From the 1920s on, we also see occasional newspaper notices that presented what today we would call scientific communication and reported on medical breakthroughs, but in a fairly cautious manner. However, a lengthier article of particular interest was published in Aftenposten in 1935. In this article, which took the form of an interview with a professor and medical doctor, a number of different health issues were dealt with together – from tuberculosis to workplace chemicals to nutrition. The article also touched upon exercise: the doctor explained that women who worked out would lose body fat and develop muscles. The title of the whole article was surprisingly tabloid for its time: “Do women who exercise become more manly?” (09.10.1935). My material also entails a review of a book about healthy nutrition in Aftenposten in which the recommendations of the book were strongly endorsed – and the title was even formed as an imperative (with implied personalisation): “Live healthy and well for 1.40 per day” (10.03.1940).4 Both these articles may recall issues that have become regular media content today.

In the Dagbladet of the 1930s, historians have also found interesting content that may point to later topics and genres. The 1930s saw a considerable growth in the female reader market, along with a rise in education levels and women’s participation in the workforce. By the 1930s the politically liberal paper had established its own women’s pages, and over the years no less than three different columns covered fashion, food, work, upbringing, make-up, and health issues. These could be about conditions such as breast cancer (Dahl, 2003, p. 407), but it is also possible to detect a more ‘holistic’ understanding of health in these columns, including a rather radical view on both upbringing and sexuality.

Figure 1

Book review from Aftenposten, 13 March 1940, about nutrition and with personalised address. Reproduced with permission.

One movement in the direction of a broader health focus was particularly important in the 1930s – a strong interest in psychoanalysis (an international movement at the time), described in Dagbladet as a way of “letting the light into one’s inner mind and soul” and fighting everything that might “cling onto the oppressive and the anguished”, to quote Dahl (1993, pp. 197–198) – where the focus on psychoanalysis is highlighted as a special characteristic of this liberal paper. But in 1925 a related field was also touched upon in Aftenposten when a Dr. Hansson published a debate article where he discussed the possible effects of hypnosis – on both mental and somatic ailments (14.10.1925).

Dagbladet’s general freedom-loving policy may have been intended to benefit women as well as men, and its women’s pages were obviously meant to have an emancipatory function. But this was also the period when photo was making its entry into newspapers in full, and any emancipatory content was “combined with a sense of the feminine grace”, fashion features and large photos and a touch of glamour (Dahl, 1993, pp. 406 ff.). It is likely from this description that both ads and newspapers’ general illustration policy contributed to what the novelist John Berger has called the ‘male gaze’: “Men look at women; women watch themselves being looked at” (cited in Gauntlett, 2008, p. 41).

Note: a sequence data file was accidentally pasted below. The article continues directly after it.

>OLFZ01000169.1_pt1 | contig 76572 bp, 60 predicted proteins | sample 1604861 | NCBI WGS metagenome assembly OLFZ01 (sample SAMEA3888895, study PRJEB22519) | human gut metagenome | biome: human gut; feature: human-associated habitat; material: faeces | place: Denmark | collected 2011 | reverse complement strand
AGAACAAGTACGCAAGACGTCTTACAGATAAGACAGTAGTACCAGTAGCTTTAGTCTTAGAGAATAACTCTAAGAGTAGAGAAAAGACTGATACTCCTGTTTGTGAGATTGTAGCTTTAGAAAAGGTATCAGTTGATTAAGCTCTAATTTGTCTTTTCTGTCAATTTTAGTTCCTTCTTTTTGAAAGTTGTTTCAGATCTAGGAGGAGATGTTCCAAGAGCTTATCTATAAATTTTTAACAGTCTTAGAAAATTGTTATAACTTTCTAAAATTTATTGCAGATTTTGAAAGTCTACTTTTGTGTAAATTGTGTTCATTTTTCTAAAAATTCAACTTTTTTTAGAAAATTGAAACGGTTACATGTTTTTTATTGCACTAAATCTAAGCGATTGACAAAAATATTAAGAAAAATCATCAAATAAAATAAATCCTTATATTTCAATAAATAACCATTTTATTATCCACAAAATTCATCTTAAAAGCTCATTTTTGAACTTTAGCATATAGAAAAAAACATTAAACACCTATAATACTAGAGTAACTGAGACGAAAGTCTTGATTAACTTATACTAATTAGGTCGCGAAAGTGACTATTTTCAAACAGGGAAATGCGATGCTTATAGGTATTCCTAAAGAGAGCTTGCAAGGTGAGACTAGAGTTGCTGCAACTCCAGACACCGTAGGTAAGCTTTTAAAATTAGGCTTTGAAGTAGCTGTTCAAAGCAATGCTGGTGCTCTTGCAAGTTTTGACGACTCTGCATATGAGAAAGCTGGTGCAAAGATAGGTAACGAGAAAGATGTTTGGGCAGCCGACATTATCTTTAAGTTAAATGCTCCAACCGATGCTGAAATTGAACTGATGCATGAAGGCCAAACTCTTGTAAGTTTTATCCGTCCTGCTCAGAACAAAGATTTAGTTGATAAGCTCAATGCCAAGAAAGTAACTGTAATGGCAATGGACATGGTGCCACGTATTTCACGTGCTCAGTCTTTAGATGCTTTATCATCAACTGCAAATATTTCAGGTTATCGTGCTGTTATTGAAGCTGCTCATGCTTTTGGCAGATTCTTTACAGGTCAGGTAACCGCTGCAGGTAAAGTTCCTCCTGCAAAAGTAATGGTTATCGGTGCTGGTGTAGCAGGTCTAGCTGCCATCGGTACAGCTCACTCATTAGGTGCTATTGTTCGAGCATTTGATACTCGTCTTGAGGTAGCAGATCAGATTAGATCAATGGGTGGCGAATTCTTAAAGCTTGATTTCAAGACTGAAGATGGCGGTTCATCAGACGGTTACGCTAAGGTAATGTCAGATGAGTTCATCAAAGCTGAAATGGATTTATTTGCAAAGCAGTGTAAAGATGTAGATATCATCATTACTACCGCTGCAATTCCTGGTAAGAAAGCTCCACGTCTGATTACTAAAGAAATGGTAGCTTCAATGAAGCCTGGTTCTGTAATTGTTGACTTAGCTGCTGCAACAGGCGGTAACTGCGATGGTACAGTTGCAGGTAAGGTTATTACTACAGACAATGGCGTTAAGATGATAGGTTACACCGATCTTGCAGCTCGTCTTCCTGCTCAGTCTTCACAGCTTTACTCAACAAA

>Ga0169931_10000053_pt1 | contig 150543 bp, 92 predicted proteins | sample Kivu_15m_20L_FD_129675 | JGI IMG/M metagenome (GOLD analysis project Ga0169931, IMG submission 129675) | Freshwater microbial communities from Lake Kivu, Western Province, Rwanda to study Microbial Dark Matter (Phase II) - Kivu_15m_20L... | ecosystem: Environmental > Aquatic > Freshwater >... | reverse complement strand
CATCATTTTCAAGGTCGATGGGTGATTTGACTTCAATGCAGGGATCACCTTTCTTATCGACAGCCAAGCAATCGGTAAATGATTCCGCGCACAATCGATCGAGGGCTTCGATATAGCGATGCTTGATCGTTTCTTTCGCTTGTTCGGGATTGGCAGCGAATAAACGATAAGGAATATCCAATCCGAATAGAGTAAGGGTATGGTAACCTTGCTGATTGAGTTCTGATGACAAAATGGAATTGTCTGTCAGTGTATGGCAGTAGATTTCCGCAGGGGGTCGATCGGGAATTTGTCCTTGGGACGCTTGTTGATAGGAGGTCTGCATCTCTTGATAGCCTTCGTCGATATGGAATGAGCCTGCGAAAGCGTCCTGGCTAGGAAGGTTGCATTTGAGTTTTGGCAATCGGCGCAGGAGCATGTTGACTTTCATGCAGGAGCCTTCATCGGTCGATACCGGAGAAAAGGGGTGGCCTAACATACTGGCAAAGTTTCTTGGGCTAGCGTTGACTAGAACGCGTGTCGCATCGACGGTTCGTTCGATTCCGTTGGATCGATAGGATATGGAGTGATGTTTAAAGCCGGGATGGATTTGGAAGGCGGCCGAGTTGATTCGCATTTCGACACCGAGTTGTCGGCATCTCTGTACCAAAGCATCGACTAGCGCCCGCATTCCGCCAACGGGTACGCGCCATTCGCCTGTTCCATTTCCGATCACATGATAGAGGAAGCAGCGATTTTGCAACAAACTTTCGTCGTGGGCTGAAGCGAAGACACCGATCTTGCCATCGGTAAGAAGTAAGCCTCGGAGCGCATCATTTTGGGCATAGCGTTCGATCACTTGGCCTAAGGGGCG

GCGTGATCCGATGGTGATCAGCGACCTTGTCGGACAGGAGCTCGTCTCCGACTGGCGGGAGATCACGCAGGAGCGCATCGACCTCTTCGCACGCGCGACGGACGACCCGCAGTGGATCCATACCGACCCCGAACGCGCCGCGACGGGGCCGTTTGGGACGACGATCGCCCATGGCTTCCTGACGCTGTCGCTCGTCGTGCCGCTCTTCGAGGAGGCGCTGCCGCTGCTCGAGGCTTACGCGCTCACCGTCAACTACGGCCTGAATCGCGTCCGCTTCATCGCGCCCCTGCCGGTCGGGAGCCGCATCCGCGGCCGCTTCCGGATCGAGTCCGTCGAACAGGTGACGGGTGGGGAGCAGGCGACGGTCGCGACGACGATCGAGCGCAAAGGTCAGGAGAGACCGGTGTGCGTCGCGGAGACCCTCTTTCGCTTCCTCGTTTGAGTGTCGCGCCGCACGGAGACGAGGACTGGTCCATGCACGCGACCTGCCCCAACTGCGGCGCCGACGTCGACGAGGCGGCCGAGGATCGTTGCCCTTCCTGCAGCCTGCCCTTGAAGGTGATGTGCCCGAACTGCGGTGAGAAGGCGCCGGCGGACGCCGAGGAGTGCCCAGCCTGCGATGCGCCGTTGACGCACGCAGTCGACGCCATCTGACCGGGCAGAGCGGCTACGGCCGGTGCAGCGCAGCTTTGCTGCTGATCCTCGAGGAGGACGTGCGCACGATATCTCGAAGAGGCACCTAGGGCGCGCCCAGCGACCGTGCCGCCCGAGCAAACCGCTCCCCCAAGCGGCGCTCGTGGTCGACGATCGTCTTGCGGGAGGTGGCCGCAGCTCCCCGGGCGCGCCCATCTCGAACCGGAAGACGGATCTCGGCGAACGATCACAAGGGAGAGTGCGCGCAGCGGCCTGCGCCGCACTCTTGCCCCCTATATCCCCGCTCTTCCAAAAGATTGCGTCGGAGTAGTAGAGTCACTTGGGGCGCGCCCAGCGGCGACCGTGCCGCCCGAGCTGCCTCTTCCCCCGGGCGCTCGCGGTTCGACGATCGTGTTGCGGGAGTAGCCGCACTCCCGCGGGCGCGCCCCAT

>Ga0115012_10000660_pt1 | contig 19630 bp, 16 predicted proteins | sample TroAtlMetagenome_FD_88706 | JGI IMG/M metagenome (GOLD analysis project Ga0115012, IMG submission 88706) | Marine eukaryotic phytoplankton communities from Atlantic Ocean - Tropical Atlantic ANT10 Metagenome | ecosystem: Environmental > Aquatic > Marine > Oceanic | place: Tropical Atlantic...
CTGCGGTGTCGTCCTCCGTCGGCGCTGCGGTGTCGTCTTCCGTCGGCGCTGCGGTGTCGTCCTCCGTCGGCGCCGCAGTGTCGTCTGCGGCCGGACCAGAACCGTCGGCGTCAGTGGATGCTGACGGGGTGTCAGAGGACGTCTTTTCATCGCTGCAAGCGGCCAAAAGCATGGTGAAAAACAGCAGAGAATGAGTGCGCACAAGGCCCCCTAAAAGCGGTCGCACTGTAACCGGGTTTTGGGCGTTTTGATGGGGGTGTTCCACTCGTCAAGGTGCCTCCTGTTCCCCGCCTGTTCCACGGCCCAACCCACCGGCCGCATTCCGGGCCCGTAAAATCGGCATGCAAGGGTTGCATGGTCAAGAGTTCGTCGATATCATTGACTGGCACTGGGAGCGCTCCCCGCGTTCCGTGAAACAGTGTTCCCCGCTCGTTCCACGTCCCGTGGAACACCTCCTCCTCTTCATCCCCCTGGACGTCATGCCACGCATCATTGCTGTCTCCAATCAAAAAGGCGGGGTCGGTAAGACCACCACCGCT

5 Period II. Reconstruction years: Housewife era and teenage culture

This second period has been called the period of the housewife. Women’s role as homemakers was even more pronounced than in the previous period. One reason was the scarcity of jobs in the reconstruction years – the labour market did not ordinarily have room for more than one breadwinner. Family values were furthermore still held in high esteem and could even be seen as a part of the ongoing ideological war between the two superpowers, believed to protect national values in a situation of international instability.

For Norway, as in many other European countries, the first 15 years after the war were characterised by the reception of the American ‘Marshall Plan’ to rebuild war-damaged societies. A consumer society now emerged in full, and the housewife was idealised in films and targeted in the governments’ information campaigns, by the entertainment industry, and not least by advertisers (Bastiansen & Dahl 2019, Nielsen 2011, Schiøtz, 2003, pp. 410 ff). Her domestic duties within nutrition, children’s health and hygiene made her the perfect target for the vendors of a range of consumer goods.

The newspapers still concentrated on politics, foreign news, culture and the economy. There were still few articles on health, but Dagbladet had slightly more articles on these topics than Aftenposten, including waves of colds, new sanatoriums for the ‘nervous’, and smoking mothers. One debate article from a relative to a patient also pointed to a genre that would later be adopted by the journalists themselves: malpractice in a hospital that affected individual members of the public. When we look for issues that could have been framed as health issues today, we also find a short article about divorce as a social problem, with the Norwegian Mental Health Association as source (Dagbladet 11.10.1950, 09.03.1955, 11.10.1955).